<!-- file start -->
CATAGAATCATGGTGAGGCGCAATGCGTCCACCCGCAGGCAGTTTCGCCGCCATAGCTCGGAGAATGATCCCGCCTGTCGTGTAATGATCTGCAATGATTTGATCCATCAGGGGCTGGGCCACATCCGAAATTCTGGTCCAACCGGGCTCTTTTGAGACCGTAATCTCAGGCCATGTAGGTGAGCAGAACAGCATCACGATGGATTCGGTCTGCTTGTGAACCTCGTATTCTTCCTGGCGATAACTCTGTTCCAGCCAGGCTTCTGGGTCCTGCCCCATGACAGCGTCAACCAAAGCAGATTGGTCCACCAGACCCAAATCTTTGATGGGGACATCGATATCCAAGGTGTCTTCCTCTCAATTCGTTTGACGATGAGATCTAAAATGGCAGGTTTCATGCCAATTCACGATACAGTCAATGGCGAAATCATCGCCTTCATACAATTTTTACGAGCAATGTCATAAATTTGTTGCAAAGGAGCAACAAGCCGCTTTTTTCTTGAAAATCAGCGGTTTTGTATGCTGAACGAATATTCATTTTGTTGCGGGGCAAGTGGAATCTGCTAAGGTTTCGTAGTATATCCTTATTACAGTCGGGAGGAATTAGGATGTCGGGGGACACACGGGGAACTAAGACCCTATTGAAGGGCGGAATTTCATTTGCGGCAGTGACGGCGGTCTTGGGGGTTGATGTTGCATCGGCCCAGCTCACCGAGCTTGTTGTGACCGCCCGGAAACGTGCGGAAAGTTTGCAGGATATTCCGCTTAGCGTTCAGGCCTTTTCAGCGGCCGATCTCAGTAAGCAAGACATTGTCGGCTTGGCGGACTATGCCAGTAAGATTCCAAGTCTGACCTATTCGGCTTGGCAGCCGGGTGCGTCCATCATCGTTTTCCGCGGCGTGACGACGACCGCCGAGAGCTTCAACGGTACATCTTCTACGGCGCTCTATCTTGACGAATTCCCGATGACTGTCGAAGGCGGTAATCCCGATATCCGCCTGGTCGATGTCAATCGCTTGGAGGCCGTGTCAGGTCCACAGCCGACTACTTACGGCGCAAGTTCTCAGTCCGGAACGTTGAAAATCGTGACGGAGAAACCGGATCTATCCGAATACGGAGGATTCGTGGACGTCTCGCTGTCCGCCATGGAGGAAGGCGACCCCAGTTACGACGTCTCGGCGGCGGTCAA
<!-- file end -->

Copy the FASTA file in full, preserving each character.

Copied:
CATAGAATCATGGTGAGGCGCAATGCGTCCACCCGCAGGCAGTTTCGCCGCCATAGCTCGGAGAATGATCCCGCCTGTCGTGTAATGATCTGCAATGATTTGATCCATCAGGGGCTGGGCCACATCCGAAATTCTGGTCCAACCGGGCTCTTTTGAGACCGTAATCTCAGGCCATGTAGGTGAGCAGAACAGCATCACGATGGATTCGGTCTGCTTGTGAACCTCGTATTCTTCCTGGCGATAACTCTGTTCCAGCCAGGCTTCTGGGTCCTGCCCCATGACAGCGTCAACCAAAGCAGATTGGTCCACCAGACCCAAATCTTTGATGGGGACATCGATATCCAAGGTGTCTTCCTCTCAATTCGTTTGACGATGAGATCTAAAATGGCAGGTTTCATGCCAATTCACGATACAGTCAATGGCGAAATCATCGCCTTCATACAATTTTTACGAGCAATGTCATAAATTTGTTGCAAAGGAGCAACAAGCCGCTTTTTTCTTGAAAATCAGCGGTTTTGTATGCTGAACGAATATTCATTTTGTTGCGGGGCAAGTGGAATCTGCTAAGGTTTCGTAGTATATCCTTATTACAGTCGGGAGGAATTAGGATGTCGGGGGACACACGGGGAACTAAGACCCTATTGAAGGGCGGAATTTCATTTGCGGCAGTGACGGCGGTCTTGGGGGTTGATGTTGCATCGGCCCAGCTCACCGAGCTTGTTGTGACCGCCCGGAAACGTGCGGAAAGTTTGCAGGATATTCCGCTTAGCGTTCAGGCCTTTTCAGCGGCCGATCTCAGTAAGCAAGACATTGTCGGCTTGGCGGACTATGCCAGTAAGATTCCAAGTCTGACCTATTCGGCTTGGCAGCCGGGTGCGTCCATCATCGTTTTCCGCGGCGTGACGACGACCGCCGAGAGCTTCAACGGTACATCTTCTACGGCGCTCTATCTTGACGAATTCCCGATGACTGTCGAAGGCGGTAATCCCGATATCCGCCTGGTCGATGTCAATCGCTTGGAGGCCGTGTCAGGTCCACAGCCGACTACTTACGGCGCAAGTTCTCAGTCCGGAACGTTGAAAATCGTGACGGAGAAACCGGATCTATCCGAATACGGAGGATTCGTGGACGTCTCGCTGTCCGCCATGGAGGAAGGCGACCCCAGTTACGACGTCTCGGCGGCGGTCAA